Editors note: This is a guest blog post written by LinkedIn Expert/Trainer & Award Winning GovCon Consultant Mark Amtower. He is the Host of Amtower Off Center on Federal News Radio.
A “recommendation” can be given to a first-degree connection for a specific experience or position. To give one you need to outline your professional relationship with the person you are recommending.
I suggest giving short, personal, to-the-point recommendations for those truly deserving them. I have been in business more than 30 years and a lot of people have helped me along the way, so I have given more than 300 recommendations to mentors, clients, partners, deserving industry leaders and others.
I think written recommendations carry more weight than “endorsements.”
Before endorsements were added to LinkedIn in 2014, recommendations were more prominently displayed. The number of recommendations a person had was under the headline at the top of their profile.
Now, only a few are displayed under each experience for which they are given. The balance show up near the end of your profile.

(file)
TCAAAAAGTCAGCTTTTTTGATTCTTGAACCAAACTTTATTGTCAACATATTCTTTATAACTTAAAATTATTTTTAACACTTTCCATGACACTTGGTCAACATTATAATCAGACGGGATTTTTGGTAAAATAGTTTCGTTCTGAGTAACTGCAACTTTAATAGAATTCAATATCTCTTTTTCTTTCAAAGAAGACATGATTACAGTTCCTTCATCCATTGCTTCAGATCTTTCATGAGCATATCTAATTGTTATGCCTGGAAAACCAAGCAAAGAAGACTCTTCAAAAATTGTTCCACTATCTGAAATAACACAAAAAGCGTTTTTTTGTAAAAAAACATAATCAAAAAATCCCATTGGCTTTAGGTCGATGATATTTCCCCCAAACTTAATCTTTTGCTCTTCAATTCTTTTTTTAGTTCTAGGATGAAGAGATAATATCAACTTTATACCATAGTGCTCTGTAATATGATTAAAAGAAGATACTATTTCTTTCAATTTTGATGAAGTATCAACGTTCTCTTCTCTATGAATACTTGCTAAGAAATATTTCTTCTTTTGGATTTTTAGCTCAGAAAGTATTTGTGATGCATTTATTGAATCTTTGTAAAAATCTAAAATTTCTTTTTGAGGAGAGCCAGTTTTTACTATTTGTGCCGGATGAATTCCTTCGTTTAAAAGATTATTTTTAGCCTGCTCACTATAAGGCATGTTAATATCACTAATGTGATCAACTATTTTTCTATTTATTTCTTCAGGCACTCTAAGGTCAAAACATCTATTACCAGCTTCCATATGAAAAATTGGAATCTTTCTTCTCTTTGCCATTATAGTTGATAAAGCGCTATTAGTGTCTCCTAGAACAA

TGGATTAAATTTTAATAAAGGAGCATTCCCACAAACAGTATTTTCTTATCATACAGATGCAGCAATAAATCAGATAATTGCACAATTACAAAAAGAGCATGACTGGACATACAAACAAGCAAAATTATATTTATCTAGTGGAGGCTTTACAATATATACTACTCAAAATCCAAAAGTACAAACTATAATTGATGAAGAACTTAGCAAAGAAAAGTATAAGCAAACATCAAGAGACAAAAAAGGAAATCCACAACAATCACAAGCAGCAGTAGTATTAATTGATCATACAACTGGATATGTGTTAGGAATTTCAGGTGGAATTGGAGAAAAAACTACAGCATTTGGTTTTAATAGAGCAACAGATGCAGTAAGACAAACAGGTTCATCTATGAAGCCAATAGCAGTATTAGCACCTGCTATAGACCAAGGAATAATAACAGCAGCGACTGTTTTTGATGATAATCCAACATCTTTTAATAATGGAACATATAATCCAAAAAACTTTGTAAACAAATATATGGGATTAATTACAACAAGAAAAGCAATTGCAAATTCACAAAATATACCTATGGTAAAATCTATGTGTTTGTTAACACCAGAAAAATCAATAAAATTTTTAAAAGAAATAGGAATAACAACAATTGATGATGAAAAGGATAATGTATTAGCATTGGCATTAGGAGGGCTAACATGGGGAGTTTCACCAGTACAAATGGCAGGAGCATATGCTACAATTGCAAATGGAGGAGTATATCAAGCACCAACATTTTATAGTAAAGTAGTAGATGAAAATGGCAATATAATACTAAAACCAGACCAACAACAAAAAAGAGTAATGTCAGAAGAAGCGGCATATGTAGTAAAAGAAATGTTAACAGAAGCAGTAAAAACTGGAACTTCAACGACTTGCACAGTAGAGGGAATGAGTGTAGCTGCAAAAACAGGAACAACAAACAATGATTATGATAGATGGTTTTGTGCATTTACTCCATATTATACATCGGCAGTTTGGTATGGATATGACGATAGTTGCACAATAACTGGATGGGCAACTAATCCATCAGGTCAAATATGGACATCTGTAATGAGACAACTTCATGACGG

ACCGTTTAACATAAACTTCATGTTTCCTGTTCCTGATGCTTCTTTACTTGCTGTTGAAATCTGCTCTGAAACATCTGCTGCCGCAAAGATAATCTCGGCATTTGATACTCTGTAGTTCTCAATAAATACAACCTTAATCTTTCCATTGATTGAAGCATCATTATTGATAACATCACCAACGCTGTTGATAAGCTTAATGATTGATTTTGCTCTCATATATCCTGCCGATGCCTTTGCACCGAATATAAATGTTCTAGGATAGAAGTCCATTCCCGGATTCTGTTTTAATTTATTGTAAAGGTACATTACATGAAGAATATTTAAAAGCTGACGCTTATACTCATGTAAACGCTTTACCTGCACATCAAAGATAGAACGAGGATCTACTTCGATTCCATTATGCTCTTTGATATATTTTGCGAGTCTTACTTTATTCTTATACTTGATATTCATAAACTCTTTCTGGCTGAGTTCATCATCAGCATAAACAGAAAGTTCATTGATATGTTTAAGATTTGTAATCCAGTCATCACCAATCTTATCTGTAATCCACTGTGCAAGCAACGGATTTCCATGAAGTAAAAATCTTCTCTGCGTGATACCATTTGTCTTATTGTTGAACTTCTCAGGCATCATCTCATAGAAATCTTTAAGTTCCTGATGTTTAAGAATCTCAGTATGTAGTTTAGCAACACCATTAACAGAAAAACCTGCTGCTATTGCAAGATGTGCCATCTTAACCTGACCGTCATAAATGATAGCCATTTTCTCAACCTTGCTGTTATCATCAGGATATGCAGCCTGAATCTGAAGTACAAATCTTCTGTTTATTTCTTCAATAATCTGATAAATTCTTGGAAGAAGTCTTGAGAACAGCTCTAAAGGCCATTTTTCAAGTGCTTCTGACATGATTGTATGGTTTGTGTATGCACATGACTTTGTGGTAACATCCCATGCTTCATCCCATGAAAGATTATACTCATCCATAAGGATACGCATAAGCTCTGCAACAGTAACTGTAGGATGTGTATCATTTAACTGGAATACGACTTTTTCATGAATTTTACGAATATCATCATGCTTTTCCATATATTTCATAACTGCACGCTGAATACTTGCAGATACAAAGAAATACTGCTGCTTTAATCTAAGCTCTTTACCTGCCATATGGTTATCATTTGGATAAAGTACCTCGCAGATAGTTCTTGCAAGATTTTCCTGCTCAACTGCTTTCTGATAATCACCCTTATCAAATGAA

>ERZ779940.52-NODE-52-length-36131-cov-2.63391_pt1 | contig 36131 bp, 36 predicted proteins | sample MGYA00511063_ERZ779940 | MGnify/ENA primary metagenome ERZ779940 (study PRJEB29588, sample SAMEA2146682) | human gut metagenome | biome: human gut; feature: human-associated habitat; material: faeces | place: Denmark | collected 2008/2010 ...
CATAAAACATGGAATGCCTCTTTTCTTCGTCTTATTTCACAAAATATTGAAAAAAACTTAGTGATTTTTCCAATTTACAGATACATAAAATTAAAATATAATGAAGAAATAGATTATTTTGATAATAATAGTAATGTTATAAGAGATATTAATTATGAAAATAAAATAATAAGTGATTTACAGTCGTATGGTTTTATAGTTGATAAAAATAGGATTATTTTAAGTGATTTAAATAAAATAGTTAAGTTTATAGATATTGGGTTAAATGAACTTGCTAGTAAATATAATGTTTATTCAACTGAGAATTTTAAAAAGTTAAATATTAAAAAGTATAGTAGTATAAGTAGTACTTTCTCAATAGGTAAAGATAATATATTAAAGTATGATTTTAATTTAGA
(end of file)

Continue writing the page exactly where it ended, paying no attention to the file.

Endorsements, a relatively new feature, can be given by a simple click of the mouse. They may also be given for things you don’t do or don’t do well, or things that don’t have any relevance to your position. Unless you change it, they show up in order of most received. If you have 49 recommendations for “project management,” and that is highest number for your categories, it will show up first.
In “privacy and settings,” you can arrange the order in which the endorsements are displayed, and you can eliminate those that are not relevant.
I strongly suggest you select the endorsements that reinforce the skills you bring to the market and arrange them as you wish them to appear on your profile.